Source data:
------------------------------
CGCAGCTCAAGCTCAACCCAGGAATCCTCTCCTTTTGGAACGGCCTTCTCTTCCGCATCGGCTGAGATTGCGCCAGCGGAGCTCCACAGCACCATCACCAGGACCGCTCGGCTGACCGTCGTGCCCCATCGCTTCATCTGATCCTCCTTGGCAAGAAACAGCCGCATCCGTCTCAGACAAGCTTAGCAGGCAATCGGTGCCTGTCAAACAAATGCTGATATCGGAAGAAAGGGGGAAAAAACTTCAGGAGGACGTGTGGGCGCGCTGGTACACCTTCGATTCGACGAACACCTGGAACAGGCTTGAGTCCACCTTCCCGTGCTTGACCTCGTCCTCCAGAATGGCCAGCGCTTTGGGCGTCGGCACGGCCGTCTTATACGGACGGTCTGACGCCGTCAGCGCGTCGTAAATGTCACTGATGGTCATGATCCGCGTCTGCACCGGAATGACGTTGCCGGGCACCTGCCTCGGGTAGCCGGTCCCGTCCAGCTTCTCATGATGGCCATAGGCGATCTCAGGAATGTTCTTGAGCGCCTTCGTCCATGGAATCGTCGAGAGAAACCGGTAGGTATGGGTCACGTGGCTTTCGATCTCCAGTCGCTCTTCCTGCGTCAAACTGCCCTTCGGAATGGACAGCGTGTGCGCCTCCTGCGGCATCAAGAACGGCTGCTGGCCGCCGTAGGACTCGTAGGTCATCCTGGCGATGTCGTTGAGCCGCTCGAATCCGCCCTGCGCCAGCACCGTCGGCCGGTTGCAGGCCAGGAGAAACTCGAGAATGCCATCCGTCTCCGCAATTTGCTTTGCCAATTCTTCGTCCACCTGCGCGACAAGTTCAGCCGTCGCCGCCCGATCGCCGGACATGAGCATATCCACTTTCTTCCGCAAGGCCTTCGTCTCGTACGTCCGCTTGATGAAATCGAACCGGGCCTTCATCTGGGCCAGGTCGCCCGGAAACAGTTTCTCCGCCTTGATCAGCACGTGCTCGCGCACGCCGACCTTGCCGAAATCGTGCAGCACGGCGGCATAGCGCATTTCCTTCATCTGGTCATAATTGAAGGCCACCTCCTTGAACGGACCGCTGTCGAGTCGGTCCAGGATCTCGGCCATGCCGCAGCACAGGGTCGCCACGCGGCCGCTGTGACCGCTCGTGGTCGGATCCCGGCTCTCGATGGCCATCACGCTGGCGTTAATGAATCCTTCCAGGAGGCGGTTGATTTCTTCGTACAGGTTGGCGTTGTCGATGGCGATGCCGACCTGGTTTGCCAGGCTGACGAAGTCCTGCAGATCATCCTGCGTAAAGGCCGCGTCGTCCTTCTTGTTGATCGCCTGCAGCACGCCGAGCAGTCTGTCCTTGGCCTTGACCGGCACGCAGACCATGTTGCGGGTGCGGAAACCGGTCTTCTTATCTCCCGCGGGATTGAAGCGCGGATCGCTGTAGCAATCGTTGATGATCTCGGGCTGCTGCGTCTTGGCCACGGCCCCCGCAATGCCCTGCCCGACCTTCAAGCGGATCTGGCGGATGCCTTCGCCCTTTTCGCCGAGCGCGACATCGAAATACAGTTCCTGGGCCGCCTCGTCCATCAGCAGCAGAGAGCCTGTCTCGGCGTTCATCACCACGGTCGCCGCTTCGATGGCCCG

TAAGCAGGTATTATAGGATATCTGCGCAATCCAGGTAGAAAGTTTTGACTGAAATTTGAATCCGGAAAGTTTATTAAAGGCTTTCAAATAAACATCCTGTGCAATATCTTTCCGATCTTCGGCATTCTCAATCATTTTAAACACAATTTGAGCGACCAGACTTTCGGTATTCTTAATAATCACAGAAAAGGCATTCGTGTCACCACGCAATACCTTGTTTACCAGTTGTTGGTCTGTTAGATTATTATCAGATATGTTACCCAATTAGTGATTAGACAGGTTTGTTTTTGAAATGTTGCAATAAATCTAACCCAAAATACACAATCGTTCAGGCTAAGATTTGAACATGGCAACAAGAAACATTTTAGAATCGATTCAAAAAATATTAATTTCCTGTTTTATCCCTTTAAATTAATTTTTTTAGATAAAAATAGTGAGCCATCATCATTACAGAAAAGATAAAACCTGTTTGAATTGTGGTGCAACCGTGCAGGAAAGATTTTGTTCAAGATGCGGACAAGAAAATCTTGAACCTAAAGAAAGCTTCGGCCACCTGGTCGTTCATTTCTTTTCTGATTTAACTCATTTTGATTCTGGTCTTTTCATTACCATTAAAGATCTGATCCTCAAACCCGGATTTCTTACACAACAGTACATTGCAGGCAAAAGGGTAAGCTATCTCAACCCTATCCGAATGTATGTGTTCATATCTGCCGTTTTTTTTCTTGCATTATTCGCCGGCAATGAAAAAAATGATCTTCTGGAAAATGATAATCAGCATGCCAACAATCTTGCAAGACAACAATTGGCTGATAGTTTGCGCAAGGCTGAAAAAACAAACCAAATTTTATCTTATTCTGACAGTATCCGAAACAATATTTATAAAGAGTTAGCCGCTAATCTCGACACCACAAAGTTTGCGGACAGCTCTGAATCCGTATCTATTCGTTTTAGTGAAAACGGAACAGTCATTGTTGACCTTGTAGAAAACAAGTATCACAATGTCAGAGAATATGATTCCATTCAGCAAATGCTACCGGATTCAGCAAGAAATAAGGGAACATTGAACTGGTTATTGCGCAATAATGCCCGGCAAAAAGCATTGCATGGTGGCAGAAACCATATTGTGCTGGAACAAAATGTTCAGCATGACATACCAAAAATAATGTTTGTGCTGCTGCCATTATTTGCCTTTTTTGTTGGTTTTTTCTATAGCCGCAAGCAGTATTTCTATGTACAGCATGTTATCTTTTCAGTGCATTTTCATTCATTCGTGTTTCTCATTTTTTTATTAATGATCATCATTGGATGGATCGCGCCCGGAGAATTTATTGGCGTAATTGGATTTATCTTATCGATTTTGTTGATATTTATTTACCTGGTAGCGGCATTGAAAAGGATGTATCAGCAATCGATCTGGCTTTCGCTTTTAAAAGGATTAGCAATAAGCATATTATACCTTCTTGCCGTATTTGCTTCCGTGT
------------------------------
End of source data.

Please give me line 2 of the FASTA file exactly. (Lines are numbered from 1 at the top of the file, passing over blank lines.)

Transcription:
TAAGCAGGTATTATAGGATATCTGCGCAATCCAGGTAGAAAGTTTTGACTGAAATTTGAATCCGGAAAGTTTATTAAAGGCTTTCAAATAAACATCCTGTGCAATATCTTTCCGATCTTCGGCATTCTCAATCATTTTAAACACAATTTGAGCGACCAGACTTTCGGTATTCTTAATAATCACAGAAAAGGCATTCGTGTCACCACGCAATACCTTGTTTACCAGTTGTTGGTCTGTTAGATTATTATCAGATATGTTACCCAATTAGTGATTAGACAGGTTTGTTTTTGAAATGTTGCAATAAATCTAACCCAAAATACACAATCGTTCAGGCTAAGATTTGAACATGGCAACAAGAAACATTTTAGAATCGATTCAAAAAATATTAATTTCCTGTTTTATCCCTTTAAATTAATTTTTTTAGATAAAAATAGTGAGCCATCATCATTACAGAAAAGATAAAACCTGTTTGAATTGTGGTGCAACCGTGCAGGAAAGATTTTGTTCAAGATGCGGACAAGAAAATCTTGAACCTAAAGAAAGCTTCGGCCACCTGGTCGTTCATTTCTTTTCTGATTTAACTCATTTTGATTCTGGTCTTTTCATTACCATTAAAGATCTGATCCTCAAACCCGGATTTCTTACACAACAGTACATTGCAGGCAAAAGGGTAAGCTATCTCAACCCTATCCGAATGTATGTGTTCATATCTGCCGTTTTTTTTCTTGCATTATTCGCCGGCAATGAAAAAAATGATCTTCTGGAAAATGATAATCAGCATGCCAACAATCTTGCAAGACAACAATTGGCTGATAGTTTGCGCAAGGCTGAAAAAACAAACCAAATTTTATCTTATTCTGACAGTATCCGAAACAATATTTATAAAGAGTTAGCCGCTAATCTCGACACCACAAAGTTTGCGGACAGCTCTGAATCCGTATCTATTCGTTTTAGTGAAAACGGAACAGTCATTGTTGACCTTGTAGAAAACAAGTATCACAATGTCAGAGAATATGATTCCATTCAGCAAATGCTACCGGATTCAGCAAGAAATAAGGGAACATTGAACTGGTTATTGCGCAATAATGCCCGGCAAAAAGCATTGCATGGTGGCAGAAACCATATTGTGCTGGAACAAAATGTTCAGCATGACATACCAAAAATAATGTTTGTGCTGCTGCCATTATTTGCCTTTTTTGTTGGTTTTTTCTATAGCCGCAAGCAGTATTTCTATGTACAGCATGTTATCTTTTCAGTGCATTTTCATTCATTCGTGTTTCTCATTTTTTTATTAATGATCATCATTGGATGGATCGCGCCCGGAGAATTTATTGGCGTAATTGGATTTATCTTATCGATTTTGTTGATATTTATTTACCTGGTAGCGGCATTGAAAAGGATGTATCAGCAATCGATCTGGCTTTCGCTTTTAAAAGGATTAGCAATAAGCATATTATACCTTCTTGCCGTATTTGCTTCCGTGT